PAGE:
Sare Dembayel Latrine Project – Senegal
This project is made possible through the partnership of WATER CHARITY and the NATIONAL PEACE CORPS ASSOCIATION.
Sare Dembayel, Kolda, Senegal
Sare Dembayel is a village in the Kolda region, with an estimated population of 900. The main ethnic group is Fulakunda, with a few PulaFuta households. Sare Dembayel is located 13 kilometers from the National Road.
At their closest “Road Town,” Mampatim, one can potentially access a wider range of food, education, and medical care. However, due to the long-distance and difficult terrain, community members are often limited to the options presented within Sare Dembayel.
The Regional Capital, Kolda, is 67 kilometers from Mampatim. In Kolda, one can access the hospital to address more serious ailments and materials that the Road Town does not hold. To travel there, one must walk or bike 13 kilometers to Mampatim and wait for a small bus that has an irregular schedule. A few community members own scooters or older motorcycles, but paying for a ride is expensive and not an option most people can opt for.
Pertinent structures within the village include a primary school, a mosque, several small boutiques, and a health hut. Beyond these buildings, community members and youth must seek alternate and inconvenient options for education and health. Most times, children are not able to pursue higher education beyond the primary school level, and they typically start working at a young age in their family’s fields.
Depending on the season, the village may be vastly empty, with children and adults alike working in their fields. Upon returning from their work, community members relax by drinking and sharing tea with one another, while sitting on a large mat under a shady tree. Children play with one another with makeshift balls and homemade toys. Young girls must balance taking care of younger children and cooking and cleaning for their families. These chores usually take precedence over education and enjoying time with friends and family.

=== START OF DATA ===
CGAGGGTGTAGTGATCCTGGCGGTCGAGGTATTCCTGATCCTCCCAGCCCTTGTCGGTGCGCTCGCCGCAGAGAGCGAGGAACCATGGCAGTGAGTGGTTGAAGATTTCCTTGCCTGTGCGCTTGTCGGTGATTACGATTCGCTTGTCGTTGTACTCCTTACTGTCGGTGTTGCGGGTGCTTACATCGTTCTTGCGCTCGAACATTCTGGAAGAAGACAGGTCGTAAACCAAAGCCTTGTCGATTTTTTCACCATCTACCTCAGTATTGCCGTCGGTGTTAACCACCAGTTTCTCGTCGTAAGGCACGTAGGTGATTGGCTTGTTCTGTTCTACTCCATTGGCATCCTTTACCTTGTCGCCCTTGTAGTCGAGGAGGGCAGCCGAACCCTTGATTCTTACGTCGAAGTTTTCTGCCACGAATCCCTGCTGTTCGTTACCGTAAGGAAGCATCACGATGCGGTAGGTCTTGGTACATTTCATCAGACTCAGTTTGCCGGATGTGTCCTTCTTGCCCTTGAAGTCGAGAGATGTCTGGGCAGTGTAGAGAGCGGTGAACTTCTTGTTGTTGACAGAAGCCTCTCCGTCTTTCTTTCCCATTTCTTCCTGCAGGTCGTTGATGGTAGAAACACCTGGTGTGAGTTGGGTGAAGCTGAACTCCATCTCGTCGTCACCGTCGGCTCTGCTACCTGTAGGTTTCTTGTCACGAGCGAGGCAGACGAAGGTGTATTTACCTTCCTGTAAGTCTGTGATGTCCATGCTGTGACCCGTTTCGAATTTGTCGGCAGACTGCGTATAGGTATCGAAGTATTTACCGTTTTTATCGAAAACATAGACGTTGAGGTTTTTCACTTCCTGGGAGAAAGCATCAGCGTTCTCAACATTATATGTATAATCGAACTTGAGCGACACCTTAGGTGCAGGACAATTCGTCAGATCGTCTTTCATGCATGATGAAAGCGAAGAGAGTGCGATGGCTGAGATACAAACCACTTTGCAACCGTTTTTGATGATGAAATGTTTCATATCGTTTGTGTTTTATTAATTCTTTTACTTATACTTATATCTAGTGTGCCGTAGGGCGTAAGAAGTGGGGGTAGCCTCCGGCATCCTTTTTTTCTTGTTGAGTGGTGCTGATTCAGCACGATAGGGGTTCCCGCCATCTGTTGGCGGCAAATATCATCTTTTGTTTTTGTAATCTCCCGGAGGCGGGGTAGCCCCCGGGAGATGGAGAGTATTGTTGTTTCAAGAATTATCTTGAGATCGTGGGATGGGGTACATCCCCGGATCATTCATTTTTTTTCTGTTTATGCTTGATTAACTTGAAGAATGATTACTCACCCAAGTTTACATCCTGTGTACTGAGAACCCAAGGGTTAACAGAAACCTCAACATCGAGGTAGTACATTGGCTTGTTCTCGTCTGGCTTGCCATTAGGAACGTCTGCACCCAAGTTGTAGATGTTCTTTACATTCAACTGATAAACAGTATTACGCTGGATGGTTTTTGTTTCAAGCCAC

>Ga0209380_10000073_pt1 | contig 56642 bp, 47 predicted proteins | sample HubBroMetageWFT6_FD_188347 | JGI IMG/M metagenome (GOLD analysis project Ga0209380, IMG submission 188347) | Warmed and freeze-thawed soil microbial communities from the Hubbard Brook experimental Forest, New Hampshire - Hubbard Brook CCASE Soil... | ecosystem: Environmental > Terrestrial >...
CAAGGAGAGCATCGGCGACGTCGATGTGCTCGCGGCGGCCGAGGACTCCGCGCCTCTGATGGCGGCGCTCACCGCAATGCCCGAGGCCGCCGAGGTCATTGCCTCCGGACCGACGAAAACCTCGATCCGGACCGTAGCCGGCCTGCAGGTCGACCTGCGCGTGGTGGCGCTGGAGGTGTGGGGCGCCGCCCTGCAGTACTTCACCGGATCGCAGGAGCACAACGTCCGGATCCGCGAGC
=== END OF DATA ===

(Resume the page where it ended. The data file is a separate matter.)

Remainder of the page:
When community members are sick, they do not have the financial means nor the physical energy to travel to the “health post,” which is like a local clinic. As a result, deaths occur annually from common and preventable health risks, mostly affecting the youth.
Because of the lack of jobs or financial incentives available in the village, men often seek seasonal or year-round work in more populated areas of Senegal, or in some cases, work abroad in surrounding countries. However, these jobs are difficult to obtain and sustain.
Throughout the year, community members plant, tend and harvest their fields of rice, corn, millet, peanuts, and cotton.
A variety of factors play a significant role in the village’s poor health and the lack of infrastructure can lead to discouraging health outcomes. Due to the unavailability of sanitation infrastructure, open defecation is a dangerous practice rampant within the community and can exacerbate health and safety issues that are otherwise preventable, such as diarrhea and fecal contamination of water and food.
Of the 70 compounds surveyed, 18 households reported having “non-functioning latrines”- meaning that efforts towards constructing latrines have been initiated, but due to the lack of materials and knowledge surrounding latrine construction, they are no longer in use. Therefore, 65 compounds of these 70 currently open defecate into the bush, roughly translating into 828 people out of 900 who must open defecate, as there are no other means.
Currently, the mosque does not have a latrine. Several community members frequent the mosque, especially on Fridays, and people from surrounding areas also visit the mosque, as they do not have a mosque in their villages. A nearby household has a latrine that they have opened for mosque Attendees. However, this latrine is becoming too dilapidated for use, as it is poorly constructed.